The trouble with revolutions about destroying hierarchy is that they require leaders. 1969's Tepepa presents characters wrestling with this problem in the context of revolutionary Mexico in the early 20th century. A Spaghetti Western, or in a subgenre called "Zapata Western", it presents the terrific violence and memorable personalities associated with the Italian/Spanish productions from the 60s with an ambition to be something a bit like David Lean's epics at the time. It doesn't quite reach those levels, it's too cartoonish, and the double moral centres, in the form of a cool Englishman and a little Mexican boy, make the film insubstantial in an effort to make it less ambiguous. But Tomas Milian and Orson Welles both turn in good performances and, of course, Ennio Morricone's music is fantastic.
The irrepressible pluck against the frustrated oppressor suggested by the music is nicely complemented by Tomas Milian in the role of Tepepa, a sort of Errol Flynn-ish version of Zapata. Friend or foe, joy or misfortune are as likely to provoke a hearty laugh from this charismatic hero. But he's quite shrewd.
Real life Mexican President Madero is here played by Paco Sanz looking a lot more like Vladimir Lenin than Madero did in real life. When Tepepa helps him take over the country he's quick to notice the same fat cats end up in charge of things. For the purposes of the film, the villain and key fat cat is embodied ably by Orson Welles.
Welles plays Colonel Cascorro, as weary and cynical as Tepepa is lively and positive. But both men are of the unusual kind best suited to be leaders, men who can see the big picture and make decisions outside the confines of crowd mentality or public opinion. Cascorro keeps order with brutality sometimes, Tepepa decides life and death for reasons sometimes unclear or dubious to his followers. He kills one man, formerly loyal, for betraying him and he kills him right in front of the man's son. This is the little boy who becomes somewhat awkwardly symbolic as the movie progresses, leading to an ending in which the boy actually makes a statement on behalf of the spirit of Mexico. In case it just wasn't clear.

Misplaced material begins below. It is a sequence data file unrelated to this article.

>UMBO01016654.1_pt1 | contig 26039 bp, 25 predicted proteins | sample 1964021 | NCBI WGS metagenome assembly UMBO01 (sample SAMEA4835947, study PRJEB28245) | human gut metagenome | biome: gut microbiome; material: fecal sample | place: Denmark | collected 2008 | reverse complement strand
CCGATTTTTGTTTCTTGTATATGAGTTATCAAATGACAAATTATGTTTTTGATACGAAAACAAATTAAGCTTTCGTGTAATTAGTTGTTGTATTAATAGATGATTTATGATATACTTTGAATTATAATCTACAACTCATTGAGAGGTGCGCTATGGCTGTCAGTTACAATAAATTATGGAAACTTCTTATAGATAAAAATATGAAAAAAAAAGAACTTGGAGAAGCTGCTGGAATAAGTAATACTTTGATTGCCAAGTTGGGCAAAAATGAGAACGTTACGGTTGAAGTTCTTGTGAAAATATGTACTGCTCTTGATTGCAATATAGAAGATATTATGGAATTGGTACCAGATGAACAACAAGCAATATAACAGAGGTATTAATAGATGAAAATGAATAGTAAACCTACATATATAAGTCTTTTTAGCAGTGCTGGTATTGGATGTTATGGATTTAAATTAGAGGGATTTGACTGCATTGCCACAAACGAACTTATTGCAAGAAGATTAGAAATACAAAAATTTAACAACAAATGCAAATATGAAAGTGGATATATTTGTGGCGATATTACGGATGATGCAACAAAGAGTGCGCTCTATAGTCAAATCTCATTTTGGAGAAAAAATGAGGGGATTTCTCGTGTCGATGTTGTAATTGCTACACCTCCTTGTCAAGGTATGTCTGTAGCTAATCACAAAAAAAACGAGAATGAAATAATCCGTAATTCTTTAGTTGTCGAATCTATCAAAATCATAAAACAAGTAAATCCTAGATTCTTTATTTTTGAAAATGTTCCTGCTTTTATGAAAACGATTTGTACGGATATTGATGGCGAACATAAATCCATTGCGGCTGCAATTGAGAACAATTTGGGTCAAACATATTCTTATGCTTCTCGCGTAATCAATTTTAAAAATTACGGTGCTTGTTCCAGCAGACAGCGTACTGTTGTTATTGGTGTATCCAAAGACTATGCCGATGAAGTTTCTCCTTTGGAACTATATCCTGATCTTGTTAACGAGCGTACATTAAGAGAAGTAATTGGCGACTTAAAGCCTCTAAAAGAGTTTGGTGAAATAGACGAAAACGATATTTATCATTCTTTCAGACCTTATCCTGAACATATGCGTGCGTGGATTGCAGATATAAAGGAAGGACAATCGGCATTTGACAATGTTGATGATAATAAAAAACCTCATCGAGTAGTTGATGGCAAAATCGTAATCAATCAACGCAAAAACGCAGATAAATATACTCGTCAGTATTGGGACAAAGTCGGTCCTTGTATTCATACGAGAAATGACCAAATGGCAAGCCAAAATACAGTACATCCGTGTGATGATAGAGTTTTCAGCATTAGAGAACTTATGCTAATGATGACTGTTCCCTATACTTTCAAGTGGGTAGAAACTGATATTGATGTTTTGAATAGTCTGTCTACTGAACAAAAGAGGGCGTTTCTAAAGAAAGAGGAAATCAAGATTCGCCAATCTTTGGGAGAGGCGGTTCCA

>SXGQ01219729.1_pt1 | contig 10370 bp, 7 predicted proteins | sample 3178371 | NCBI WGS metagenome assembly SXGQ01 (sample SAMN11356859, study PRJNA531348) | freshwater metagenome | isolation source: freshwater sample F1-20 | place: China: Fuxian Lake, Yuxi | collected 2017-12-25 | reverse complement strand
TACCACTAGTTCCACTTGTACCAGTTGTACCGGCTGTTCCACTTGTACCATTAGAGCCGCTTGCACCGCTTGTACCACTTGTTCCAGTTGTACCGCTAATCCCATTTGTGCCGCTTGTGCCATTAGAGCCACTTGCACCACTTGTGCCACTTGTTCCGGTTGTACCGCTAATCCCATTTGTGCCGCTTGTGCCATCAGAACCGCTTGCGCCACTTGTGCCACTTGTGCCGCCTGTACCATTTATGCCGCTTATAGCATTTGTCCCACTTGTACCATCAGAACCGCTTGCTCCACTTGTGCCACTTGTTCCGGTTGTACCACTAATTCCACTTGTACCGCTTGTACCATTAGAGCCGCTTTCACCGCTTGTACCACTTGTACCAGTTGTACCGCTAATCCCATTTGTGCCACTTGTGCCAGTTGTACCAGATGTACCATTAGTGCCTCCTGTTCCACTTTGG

The other moral centre befriends the child briefly and almost adopts him. Henry Price (John Steiner) is a doctor from England, perhaps representing the foreign perspective on the political conditions in Mexico. He comes across as faintly psychotic and he's in Mexico to avenge the rape and murder of his fiancee at the hands of Tepepa. At least, that's what he's heard. But he rescues Tepepa from Cascorro at the beginning of the film for reasons he doesn't seem to understand himself.
His continuing investigation into whether this Tepepa fellow is worthy or not mirrors Tepepa's own dissatisfaction in the inevitability of human nature to produce corrupt leaders. If Tepepa turns out to be such a leader himself, does he have the capacity to see it? It's an interesting question perhaps posed a little too cartoonishly in the end.
Tepepa is available on Amazon Prime.